Monday, November 20, 2017

Math With Bad Drawing's "Why Not to Trust Statistics"

Bad Math with Drawings has graced us with statistical funnies before (scroll down for the causality coefficient). Here is another one, a quick guide pointing out how easy it is to lie with descriptive statistics. Here are two of the examples, there are plenty more at Math With Bad Drawings.

Variance example
https://mathwithbaddrawings.com/2016/07/13/why-not-to-trust-statistics/
https://mathwithbaddrawings.com/2016/07/13/why-not-to-trust-statistics/



Monday, November 13, 2017

Using The Onion to teach t-tests

In the past, I've used fake data based on real research to create stats class examples. Baby names, NICUs, and paired t-test. Pain, surgical recovery, and ANOVA.

Today, I've decided to use fake data and fake research to create a real example for teaching one-sample t-test. It uses this research report from The Onion:

https://www.theonion.com/toddler-scientists-finally-determine-number-of-peas-tha-1820347088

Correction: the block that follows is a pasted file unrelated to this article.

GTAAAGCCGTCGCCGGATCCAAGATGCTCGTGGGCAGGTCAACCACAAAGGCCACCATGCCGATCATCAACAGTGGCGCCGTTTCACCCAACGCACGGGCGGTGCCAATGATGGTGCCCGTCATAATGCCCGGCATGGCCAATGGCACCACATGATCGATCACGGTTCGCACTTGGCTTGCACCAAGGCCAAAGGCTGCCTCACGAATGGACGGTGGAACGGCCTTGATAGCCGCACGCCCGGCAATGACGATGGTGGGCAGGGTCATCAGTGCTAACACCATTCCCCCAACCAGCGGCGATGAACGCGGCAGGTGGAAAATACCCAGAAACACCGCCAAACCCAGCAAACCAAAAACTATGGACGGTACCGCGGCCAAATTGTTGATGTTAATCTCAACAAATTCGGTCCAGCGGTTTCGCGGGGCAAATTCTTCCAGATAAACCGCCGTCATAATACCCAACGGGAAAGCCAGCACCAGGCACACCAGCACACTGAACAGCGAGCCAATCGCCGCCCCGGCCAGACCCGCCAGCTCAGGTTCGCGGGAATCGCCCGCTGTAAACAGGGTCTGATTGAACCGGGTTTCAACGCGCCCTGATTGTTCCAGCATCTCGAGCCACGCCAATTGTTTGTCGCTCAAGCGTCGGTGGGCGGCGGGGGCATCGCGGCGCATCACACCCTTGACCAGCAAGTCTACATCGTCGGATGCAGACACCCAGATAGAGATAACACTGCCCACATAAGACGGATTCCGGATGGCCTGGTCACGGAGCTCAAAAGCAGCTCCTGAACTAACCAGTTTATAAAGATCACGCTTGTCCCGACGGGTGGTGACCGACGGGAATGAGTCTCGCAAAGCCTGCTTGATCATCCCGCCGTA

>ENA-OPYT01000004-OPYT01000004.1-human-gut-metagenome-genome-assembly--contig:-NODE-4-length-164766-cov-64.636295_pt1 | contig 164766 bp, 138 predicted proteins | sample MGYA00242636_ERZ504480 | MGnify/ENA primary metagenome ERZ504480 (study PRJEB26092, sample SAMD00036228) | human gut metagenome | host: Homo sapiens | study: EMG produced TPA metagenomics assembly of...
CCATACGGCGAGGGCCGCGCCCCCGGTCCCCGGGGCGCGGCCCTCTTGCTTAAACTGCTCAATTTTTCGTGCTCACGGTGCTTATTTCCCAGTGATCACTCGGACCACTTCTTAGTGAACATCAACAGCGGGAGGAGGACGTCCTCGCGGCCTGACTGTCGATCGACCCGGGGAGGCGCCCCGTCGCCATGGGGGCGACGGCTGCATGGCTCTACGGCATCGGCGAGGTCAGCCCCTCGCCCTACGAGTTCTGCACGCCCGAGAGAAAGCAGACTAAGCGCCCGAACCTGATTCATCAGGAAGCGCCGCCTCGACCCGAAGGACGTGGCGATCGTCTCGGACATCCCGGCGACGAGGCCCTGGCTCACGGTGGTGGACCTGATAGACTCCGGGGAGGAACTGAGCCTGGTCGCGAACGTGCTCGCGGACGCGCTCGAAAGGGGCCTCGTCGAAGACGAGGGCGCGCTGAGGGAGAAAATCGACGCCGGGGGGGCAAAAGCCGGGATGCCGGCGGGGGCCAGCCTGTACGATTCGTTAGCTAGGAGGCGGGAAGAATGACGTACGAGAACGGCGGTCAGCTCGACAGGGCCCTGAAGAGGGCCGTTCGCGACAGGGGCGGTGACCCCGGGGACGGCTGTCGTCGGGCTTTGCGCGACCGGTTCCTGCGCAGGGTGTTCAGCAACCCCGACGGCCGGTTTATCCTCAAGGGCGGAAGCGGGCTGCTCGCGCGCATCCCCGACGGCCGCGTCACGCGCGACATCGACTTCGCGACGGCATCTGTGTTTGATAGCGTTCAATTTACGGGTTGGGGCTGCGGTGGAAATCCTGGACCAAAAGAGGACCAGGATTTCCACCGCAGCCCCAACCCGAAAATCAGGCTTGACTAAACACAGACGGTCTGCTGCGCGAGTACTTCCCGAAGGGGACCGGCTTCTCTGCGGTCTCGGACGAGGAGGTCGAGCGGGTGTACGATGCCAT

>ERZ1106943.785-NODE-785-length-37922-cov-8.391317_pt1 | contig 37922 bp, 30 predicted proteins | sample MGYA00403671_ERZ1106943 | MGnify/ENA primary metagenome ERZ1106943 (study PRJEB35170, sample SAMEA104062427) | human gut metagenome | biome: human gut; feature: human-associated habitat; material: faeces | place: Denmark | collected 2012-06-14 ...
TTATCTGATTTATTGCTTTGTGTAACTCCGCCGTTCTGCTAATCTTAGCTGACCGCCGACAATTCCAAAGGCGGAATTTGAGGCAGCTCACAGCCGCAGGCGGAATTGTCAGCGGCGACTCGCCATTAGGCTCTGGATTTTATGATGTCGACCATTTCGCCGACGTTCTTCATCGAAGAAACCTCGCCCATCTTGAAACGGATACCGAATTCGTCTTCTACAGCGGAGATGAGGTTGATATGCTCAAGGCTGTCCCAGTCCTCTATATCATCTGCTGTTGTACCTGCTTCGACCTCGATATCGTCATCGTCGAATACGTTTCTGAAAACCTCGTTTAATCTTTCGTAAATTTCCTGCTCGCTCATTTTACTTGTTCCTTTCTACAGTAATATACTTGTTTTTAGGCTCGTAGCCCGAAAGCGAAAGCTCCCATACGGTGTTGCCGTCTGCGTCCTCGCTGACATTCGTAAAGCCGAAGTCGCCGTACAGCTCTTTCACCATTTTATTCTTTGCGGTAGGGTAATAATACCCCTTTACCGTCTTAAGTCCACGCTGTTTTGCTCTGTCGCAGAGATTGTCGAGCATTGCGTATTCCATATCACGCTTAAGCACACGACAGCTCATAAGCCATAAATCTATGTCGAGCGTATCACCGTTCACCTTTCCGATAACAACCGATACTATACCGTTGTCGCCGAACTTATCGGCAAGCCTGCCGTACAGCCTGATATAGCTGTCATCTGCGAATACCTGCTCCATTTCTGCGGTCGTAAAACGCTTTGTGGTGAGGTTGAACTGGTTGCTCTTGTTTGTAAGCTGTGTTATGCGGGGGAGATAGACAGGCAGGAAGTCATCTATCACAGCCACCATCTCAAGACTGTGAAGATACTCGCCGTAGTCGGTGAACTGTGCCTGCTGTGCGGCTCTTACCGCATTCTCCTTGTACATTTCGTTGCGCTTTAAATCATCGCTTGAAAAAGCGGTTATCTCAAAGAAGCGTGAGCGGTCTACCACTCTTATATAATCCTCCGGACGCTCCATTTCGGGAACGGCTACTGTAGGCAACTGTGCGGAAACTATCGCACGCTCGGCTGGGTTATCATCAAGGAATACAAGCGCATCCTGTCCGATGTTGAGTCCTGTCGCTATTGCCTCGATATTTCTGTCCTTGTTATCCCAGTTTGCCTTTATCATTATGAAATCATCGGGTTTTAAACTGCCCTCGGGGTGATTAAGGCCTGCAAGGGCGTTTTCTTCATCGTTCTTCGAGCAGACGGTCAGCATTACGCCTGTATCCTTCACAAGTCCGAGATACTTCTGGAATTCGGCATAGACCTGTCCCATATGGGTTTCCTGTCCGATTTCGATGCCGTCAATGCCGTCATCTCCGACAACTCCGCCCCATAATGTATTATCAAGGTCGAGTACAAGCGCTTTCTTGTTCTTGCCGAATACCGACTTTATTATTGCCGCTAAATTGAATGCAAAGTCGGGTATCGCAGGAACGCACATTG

In this press release, the baby scientists claim that the belief that a baby could only smash four peas into their ear canal were false. Based upon new research recommendations, that number has been revised to six. Which sure sounds like a one-sample t-test to me. Four is the mu assumed true based upon previous baby ear research. And the sample data had a mean of 6, and this was statistically significant.

Here is some dummy data that I created that replicates these findings, when mu/test value is set to 4. :

5.00
6.00
7.00
6.00
5.00
6.00
6.00
5.00
7.00
6.00
7.00

Why, yes, I do think I'm pretty clever.

Monday, November 6, 2017

Yau's Real Chart Rules to Follow

The sum of the parts is greater than the whole? Nathan Yau's article on creating readable, useful graphs  is a perfectly reasonable list of how to create a proper graph. The content is sound. So, that's good.

However, the accompanying images and captions are hilarious. They will show your students how to make not-awful charts.